6 responses

9 06 2008

I’m not entirely sure what you’re talking about, Arturo–it’s over my wee little head–but for some reason it reminded me of something. Once, when we lived in southern Vermont, DH and I drove past some sort of New Agey emporium, where a gaggle of earth-shoe-shod harmonic-convergence types was clustered outside. Our first instinct was to break into giggles at the sight of these rather goofy-looking aging flower children. But then my DH said, “Well, at least they’re spiritually searching. They’re searching for something.” Then he observed, “Why don’t the churches make any effort to reach people like that? At least they’re searching.”

6 06 2008

“Truth be told, I have about twenty posts already written, and more coming down the pipeline. If anything, I find two or three potential posts a day. It’s not posting that is the problem.”

If you got ’em, bring ’em on.

6 06 2008
Steven W


You’re one of the most needed voices around. No rhetorical flourish on that one.

a stuffy Calvinist,
Steven W

6 06 2008
Arturo Vasquez

R & F,

Thank you for the kind words, and perfectly understandable. I don’t expect anyone to read my blog consistently. The volume of stuff I put out is a bit daunting, and much of it not of good quality. Truth be told, I have about twenty posts already written, and more coming down the pipeline. If anything, I find two or three potential posts a day. It’s not posting that is the problem.

Much of what I say here is due to rhetorical flourish, so take it for what it’s worth. And thank you all for reading.

6 06 2008
R & F


Greetings in the Risen Christ!

God Bless you on your search. However, I am confused and maybe you are confused and maybe you are too judgmental on those who are proud of being or finding Catholicism.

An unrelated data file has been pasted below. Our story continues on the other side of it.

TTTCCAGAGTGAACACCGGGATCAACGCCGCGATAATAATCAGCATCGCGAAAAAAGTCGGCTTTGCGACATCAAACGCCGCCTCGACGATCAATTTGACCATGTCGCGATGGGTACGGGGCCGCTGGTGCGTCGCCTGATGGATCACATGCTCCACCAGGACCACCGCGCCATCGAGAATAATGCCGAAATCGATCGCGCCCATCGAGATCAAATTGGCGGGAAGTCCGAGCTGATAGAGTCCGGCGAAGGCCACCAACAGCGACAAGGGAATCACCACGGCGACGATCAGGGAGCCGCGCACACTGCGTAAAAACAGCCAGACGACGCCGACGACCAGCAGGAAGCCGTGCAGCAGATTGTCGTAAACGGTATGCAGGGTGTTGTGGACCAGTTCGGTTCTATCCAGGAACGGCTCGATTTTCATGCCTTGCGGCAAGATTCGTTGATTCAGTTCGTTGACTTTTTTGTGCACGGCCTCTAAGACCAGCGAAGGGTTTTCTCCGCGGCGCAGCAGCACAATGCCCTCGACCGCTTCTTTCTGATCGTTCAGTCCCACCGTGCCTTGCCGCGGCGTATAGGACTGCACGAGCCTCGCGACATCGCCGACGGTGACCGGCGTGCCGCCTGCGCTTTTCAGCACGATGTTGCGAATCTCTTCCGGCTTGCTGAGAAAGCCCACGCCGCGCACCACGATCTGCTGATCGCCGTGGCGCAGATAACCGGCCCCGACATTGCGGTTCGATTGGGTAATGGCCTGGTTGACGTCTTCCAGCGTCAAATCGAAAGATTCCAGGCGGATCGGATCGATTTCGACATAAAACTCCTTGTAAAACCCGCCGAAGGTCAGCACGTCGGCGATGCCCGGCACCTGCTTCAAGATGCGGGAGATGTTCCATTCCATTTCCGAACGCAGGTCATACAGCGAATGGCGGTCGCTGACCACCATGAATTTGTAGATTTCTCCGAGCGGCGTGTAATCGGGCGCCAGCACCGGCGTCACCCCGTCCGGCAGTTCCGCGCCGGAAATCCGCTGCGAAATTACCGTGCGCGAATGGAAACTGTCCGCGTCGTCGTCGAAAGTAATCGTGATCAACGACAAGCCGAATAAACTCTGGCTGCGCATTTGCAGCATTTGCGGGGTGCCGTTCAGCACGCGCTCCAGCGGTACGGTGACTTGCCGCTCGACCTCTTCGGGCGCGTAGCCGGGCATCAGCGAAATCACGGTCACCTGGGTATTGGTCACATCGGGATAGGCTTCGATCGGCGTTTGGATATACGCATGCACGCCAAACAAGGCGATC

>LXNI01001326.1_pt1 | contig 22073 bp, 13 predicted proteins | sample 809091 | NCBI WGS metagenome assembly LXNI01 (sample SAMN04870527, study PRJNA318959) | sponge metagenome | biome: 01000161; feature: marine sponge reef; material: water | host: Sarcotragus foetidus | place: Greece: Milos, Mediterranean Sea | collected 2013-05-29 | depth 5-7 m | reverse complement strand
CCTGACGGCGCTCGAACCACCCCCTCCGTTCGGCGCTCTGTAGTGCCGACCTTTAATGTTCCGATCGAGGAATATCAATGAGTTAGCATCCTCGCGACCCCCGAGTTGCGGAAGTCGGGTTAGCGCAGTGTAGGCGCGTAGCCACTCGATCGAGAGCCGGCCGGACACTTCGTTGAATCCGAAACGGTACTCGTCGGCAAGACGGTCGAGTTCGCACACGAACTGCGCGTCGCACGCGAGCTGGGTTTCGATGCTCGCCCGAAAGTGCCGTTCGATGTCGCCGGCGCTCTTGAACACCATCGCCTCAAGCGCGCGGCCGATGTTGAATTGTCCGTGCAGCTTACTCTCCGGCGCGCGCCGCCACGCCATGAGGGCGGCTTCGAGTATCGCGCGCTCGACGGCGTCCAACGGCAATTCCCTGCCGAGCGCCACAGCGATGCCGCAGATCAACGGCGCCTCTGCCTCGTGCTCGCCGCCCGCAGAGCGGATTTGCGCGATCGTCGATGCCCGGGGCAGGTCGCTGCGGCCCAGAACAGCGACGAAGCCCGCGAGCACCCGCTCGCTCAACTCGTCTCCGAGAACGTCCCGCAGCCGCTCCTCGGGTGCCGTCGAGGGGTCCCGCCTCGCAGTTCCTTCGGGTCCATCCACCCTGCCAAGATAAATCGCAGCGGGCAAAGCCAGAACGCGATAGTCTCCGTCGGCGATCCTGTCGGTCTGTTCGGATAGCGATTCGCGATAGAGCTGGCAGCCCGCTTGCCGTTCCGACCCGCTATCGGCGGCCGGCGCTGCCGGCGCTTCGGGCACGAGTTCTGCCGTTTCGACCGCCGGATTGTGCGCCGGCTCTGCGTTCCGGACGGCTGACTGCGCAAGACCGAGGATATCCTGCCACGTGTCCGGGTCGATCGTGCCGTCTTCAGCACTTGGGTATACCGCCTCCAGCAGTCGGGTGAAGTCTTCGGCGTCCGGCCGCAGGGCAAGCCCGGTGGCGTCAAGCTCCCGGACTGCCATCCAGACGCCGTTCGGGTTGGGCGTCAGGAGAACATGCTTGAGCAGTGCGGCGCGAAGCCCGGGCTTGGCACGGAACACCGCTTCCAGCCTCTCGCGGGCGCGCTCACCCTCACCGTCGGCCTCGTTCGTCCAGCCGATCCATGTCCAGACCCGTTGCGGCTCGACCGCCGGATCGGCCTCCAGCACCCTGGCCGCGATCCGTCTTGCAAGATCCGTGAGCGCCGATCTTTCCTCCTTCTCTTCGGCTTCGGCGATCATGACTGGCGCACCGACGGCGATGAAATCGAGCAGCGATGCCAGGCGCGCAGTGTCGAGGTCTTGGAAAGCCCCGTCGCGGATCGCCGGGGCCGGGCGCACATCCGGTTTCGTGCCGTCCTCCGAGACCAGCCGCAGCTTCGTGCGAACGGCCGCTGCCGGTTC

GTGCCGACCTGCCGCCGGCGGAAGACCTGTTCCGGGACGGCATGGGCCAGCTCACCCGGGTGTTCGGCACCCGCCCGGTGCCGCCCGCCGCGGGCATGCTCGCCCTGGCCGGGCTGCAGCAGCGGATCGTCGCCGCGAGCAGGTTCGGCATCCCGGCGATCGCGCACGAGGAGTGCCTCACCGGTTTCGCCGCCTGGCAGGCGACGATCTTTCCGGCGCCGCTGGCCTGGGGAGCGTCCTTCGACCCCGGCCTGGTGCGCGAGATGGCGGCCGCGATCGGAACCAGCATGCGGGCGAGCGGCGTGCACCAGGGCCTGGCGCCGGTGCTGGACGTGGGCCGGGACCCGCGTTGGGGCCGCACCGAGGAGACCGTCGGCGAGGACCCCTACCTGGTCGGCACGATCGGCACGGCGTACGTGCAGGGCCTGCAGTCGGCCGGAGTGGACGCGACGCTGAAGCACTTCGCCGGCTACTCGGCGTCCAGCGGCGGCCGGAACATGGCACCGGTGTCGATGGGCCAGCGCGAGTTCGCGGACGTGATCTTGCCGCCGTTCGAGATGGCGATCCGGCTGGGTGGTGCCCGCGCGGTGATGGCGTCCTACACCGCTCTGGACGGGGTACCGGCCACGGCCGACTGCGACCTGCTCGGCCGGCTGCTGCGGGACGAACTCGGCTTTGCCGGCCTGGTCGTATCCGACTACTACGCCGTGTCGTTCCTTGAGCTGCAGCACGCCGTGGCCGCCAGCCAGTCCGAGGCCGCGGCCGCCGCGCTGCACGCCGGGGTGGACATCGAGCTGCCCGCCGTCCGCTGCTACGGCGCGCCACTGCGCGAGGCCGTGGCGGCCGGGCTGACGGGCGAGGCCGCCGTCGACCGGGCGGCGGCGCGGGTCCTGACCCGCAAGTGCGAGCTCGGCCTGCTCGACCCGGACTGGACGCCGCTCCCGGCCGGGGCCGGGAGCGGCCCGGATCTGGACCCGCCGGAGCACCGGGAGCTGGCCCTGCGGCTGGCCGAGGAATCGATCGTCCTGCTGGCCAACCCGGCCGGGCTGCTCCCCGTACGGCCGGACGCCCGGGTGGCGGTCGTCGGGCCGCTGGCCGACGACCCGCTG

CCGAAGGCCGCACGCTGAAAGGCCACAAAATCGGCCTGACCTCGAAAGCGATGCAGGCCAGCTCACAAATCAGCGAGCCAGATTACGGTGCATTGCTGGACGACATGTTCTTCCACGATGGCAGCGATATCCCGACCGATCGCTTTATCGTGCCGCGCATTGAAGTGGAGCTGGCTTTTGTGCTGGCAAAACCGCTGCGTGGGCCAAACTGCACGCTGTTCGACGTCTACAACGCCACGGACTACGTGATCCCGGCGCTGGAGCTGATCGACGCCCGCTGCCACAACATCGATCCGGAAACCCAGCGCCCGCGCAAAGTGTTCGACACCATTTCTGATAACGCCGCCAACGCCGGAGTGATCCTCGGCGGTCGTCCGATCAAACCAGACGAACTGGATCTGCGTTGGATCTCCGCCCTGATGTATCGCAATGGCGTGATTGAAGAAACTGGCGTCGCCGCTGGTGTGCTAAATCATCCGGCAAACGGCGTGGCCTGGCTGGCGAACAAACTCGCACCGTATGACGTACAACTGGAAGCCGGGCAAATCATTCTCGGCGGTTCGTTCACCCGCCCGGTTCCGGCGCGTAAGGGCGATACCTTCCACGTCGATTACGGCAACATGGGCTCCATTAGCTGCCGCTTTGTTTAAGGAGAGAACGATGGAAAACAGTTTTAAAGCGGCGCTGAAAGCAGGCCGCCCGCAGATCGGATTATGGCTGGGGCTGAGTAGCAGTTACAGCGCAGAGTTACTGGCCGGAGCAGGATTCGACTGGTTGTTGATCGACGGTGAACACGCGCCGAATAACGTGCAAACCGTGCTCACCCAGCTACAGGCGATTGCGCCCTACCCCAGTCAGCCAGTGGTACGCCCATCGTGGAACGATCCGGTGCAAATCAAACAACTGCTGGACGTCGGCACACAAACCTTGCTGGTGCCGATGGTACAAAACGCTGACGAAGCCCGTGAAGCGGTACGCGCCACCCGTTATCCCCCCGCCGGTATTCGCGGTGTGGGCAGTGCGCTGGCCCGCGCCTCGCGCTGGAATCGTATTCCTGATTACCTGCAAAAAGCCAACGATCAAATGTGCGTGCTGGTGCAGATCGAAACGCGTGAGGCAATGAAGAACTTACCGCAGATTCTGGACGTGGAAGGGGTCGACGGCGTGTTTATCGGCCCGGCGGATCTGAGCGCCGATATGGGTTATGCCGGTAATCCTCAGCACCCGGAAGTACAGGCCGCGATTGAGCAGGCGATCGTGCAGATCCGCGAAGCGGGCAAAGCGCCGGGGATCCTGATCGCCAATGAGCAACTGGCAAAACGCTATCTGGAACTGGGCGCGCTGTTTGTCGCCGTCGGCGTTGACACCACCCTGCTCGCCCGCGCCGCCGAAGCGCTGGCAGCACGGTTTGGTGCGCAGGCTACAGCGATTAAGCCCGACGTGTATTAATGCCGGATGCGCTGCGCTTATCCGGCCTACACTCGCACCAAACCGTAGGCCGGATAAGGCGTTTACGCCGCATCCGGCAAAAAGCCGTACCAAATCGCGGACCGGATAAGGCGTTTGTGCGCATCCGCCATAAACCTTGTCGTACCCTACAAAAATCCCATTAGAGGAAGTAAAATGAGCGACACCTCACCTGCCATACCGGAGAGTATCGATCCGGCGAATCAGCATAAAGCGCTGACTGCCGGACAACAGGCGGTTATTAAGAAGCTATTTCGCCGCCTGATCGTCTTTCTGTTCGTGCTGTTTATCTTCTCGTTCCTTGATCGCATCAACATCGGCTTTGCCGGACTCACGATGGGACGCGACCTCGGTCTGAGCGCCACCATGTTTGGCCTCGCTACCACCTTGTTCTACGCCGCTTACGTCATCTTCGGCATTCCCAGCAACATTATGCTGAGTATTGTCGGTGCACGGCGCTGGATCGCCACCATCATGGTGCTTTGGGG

I also liked Wade Davis’s book the Serpent and the Rainbow on voodoo. The movie was not as good as the book of course.

My grandmother (calling her abuela like yours) had some curandera characteristics. My wife is psychic which is why I can’t get in trouble even if I wanted to.

I think what you are trying to say or what my limited understanding allows is that even once we find that Catholicism is the Truth that we still are just searchers with one level of knowledge but much more to learn. Also, I agree with you that the praxis may be more important than the intellectual belief, like the Pascal practice of practicing the faith without full intellectual assent or faith per se. Just go to Liturgy, Receive communion, pray the Rosary, Read, Pray, cultivate virtue and treat others as you would want to be treated with charity and love and develop an interior life. I think many conservative Catholics and especially young do what a priest called “mental masturbation”, we could stay up all night talking about the Immaculate Conception in a historical and theological light discussing Aquinas v Scotus but sometimes actions speak louder than words.

I pray that I lose my own hypocritcal and pharisitical nature when I do not live up to my beliefs or I am not as close to God as others who do not have the knowledge I have because their hearts are more sincere.

I am sorry I have been away but I have had some health issues that you are aware about and am busy. You always give me much to read and even more to think about. Sometimes I don’t even know what you are writing about from both my philosophical and historical ignorance.

Let us all commend ourselves to the Blessed Mother, the Theotokos so we can find in Her the Truth in Jesus which we lack in ourselves. The Seat of Wisdom.

6 06 2008
The Shepherd

“when I first read her book, Divine Horsemen: The Living Gods of Haiti, at the tender age of nine”

Man, and I thought I was a weird kid. 😉